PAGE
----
Another criticism she has with the literati is with their attitude with Buddhism. She cites Zhang Hengqu who described how a Buddhist monk accidently touched his qin so he threw it in the river as it was ‘contaminated.’ She clearly illustrates that for some literati, they view Buddhism with religious contempt.
Miao now turns her attention to the relationship between the literati and the qin, focusing her attentions on the changes from one aspect to the other; the background, the aspect of self-cultivation, escapism and the relationship between the qin’s rise and fall with that of the literati’s fate.
She says that ‘the gentleman never parts with his qin without good reason;’ this concept is highlighted by the plethora of characters associated with the qin such as Confucius and various literati. but she says that this relationship with the literati did not affect that relationship between the qin in the court and minjian circles. Li Xiang writes in his Bie Lu, ‘up to nowadays, the commoners love the qin a lot.’ She gives several accounts of how the qin was still being played in the lower levels of society and was in fact very common unlike today. She continues with what she has highlighted in previous chapters of the change in the background of the people who play the qin and since the literati has dominated the qin it follows that the progress of the qin is tied with them. She argues that the literati has essentially limited the capabilities of the qin and that is due to the nature of trying to perserve the past and avoidance of anything new.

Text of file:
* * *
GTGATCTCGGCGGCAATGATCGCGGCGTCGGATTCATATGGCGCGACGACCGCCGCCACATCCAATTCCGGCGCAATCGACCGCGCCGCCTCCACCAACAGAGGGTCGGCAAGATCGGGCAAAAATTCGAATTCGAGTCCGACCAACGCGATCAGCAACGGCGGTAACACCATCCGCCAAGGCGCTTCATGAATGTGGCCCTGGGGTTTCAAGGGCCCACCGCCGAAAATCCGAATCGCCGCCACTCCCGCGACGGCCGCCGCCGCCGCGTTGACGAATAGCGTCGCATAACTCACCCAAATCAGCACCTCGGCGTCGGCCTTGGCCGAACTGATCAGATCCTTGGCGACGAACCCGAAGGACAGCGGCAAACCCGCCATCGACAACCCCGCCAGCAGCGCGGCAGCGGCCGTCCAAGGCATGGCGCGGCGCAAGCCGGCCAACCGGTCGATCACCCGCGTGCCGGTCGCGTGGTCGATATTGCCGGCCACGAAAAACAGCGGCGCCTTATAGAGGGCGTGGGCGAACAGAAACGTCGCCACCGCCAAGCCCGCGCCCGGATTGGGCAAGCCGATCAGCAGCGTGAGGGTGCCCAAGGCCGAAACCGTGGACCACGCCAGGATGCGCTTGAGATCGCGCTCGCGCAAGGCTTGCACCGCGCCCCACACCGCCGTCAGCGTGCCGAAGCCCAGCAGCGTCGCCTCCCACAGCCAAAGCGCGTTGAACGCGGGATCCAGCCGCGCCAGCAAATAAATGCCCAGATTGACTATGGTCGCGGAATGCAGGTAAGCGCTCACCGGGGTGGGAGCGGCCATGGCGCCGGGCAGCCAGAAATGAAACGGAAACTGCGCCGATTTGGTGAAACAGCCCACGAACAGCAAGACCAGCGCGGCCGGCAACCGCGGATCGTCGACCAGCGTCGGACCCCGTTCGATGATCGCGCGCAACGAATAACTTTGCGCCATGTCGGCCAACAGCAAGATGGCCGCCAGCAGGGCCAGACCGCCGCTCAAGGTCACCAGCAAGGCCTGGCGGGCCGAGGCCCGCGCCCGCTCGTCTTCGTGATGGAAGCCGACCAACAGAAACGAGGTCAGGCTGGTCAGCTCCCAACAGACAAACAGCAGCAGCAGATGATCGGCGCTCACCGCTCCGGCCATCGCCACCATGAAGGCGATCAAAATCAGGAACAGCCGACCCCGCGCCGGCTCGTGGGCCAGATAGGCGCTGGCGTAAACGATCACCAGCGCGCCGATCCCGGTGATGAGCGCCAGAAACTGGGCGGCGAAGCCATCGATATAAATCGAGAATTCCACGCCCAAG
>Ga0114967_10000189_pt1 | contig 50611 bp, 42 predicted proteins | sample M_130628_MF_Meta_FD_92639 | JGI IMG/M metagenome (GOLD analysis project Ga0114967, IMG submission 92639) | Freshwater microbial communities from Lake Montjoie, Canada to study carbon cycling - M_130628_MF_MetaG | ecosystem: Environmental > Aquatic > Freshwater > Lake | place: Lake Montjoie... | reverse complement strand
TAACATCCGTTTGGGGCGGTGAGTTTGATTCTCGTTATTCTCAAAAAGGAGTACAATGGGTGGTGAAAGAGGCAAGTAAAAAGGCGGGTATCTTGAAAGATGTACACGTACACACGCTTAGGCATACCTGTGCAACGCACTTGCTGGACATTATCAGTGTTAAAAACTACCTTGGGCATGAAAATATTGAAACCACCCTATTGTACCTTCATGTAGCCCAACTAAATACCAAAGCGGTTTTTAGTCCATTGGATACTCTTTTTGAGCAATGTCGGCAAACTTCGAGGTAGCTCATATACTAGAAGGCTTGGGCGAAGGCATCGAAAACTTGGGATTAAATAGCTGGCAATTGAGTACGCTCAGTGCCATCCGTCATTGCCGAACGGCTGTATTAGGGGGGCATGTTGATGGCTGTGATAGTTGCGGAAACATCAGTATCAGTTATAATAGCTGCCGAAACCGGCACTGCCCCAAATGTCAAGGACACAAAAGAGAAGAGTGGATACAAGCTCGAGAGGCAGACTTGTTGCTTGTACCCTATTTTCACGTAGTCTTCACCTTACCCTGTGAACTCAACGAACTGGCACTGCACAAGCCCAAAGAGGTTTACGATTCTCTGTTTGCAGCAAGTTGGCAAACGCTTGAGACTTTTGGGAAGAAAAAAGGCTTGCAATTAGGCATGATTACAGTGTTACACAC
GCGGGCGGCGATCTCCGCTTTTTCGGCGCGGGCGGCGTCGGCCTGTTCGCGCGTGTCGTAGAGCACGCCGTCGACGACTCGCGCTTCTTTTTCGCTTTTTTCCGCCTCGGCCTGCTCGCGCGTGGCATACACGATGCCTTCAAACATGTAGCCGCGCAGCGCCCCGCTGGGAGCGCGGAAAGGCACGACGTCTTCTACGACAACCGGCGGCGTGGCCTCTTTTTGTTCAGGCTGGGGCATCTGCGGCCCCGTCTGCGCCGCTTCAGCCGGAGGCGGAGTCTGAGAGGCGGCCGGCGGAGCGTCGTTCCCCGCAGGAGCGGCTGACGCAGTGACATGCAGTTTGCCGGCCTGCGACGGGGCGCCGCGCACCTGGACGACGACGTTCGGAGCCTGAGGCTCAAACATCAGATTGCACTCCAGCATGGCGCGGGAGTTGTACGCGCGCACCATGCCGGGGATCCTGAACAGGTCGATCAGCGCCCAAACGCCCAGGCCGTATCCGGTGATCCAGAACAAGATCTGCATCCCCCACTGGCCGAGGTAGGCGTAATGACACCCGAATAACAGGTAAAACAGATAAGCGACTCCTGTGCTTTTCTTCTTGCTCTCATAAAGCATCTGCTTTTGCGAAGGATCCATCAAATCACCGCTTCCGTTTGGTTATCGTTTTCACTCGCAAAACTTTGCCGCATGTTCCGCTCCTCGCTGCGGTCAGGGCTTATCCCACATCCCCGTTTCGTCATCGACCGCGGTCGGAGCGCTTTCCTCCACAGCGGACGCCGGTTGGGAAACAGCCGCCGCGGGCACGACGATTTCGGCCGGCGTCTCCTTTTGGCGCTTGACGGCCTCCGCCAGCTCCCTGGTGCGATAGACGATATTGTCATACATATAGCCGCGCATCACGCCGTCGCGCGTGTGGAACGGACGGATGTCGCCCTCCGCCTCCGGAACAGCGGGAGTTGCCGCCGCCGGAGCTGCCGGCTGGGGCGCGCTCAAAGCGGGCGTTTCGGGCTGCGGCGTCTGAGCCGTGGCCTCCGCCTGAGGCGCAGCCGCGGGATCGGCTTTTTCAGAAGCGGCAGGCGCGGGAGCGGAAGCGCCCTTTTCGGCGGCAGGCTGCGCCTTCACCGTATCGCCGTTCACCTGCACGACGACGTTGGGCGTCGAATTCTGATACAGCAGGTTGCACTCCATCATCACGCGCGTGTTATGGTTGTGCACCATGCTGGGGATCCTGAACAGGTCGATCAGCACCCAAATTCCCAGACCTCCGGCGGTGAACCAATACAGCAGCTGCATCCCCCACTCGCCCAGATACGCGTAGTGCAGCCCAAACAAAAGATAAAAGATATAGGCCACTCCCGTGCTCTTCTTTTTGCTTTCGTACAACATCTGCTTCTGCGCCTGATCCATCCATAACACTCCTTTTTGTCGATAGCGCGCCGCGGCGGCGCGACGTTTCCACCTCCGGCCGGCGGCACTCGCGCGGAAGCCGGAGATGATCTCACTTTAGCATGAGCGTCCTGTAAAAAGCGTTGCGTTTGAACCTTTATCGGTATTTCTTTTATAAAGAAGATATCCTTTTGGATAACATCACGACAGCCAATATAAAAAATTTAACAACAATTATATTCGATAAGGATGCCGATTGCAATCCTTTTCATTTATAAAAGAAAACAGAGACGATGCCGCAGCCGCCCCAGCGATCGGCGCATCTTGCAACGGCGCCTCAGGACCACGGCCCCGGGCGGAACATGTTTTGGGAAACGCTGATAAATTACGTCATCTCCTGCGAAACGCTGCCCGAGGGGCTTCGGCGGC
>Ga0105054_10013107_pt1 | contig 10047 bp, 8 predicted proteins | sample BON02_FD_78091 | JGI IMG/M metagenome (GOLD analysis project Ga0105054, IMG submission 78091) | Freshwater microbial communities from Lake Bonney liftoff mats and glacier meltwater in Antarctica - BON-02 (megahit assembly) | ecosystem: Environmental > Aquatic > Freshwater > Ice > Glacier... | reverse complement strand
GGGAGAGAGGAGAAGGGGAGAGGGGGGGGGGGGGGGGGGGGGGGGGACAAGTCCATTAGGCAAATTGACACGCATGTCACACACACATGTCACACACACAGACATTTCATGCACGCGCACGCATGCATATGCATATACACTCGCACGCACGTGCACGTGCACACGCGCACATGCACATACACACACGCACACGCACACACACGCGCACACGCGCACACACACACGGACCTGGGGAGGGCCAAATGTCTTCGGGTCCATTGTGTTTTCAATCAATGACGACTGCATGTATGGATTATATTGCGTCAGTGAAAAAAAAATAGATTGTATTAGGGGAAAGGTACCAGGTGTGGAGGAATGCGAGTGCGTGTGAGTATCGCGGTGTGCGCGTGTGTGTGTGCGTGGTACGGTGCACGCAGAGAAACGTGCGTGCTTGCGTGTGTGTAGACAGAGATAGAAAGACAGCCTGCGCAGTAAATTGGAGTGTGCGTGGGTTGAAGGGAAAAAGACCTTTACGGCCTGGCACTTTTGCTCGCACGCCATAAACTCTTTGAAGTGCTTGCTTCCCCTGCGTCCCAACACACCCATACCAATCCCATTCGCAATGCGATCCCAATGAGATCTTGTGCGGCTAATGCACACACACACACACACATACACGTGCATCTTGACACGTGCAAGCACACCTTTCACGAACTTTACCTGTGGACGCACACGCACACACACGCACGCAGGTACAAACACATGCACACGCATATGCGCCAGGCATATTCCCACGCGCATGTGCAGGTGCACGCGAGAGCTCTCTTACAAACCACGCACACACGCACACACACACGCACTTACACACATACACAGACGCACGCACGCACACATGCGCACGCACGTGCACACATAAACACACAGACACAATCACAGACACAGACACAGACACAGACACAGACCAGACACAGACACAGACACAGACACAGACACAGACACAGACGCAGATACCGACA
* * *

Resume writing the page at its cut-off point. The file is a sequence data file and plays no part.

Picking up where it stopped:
In regards to the qin’s use in self-cultivation, she again repeats herself about the clauses that it is all about repressing emotion and individuality out of the qin. She doesn’t say anything new here. This is also for her outline of the qin’s escapism which is basically saying that it is the opposite of the Confucian self-cultivation.
In her next section, she discusses more interesting points. She outlines the reasons why the decline of the qin is linked with the fall of the literati. She says that because the qin was mystified, the result is that it will eventually die. She says that during the Ming-Qing periods, the music of the minjian thrived but the qin was at a constant struggle with only a few qin players’ hard work that stopped the qin from oblivion. But it is also at this time that a great deal of qin literature and melodies were published. But from the Ming, the qin’s position was a difficult one. Zhu Zaiyu laments that the qin was rejected by even those at court who say that the qin is an ’empty instrument’ where musicality counts for nothing. It was then from the end of the Qing that the number of players fell significantly, citing Yang Shibai’s lament.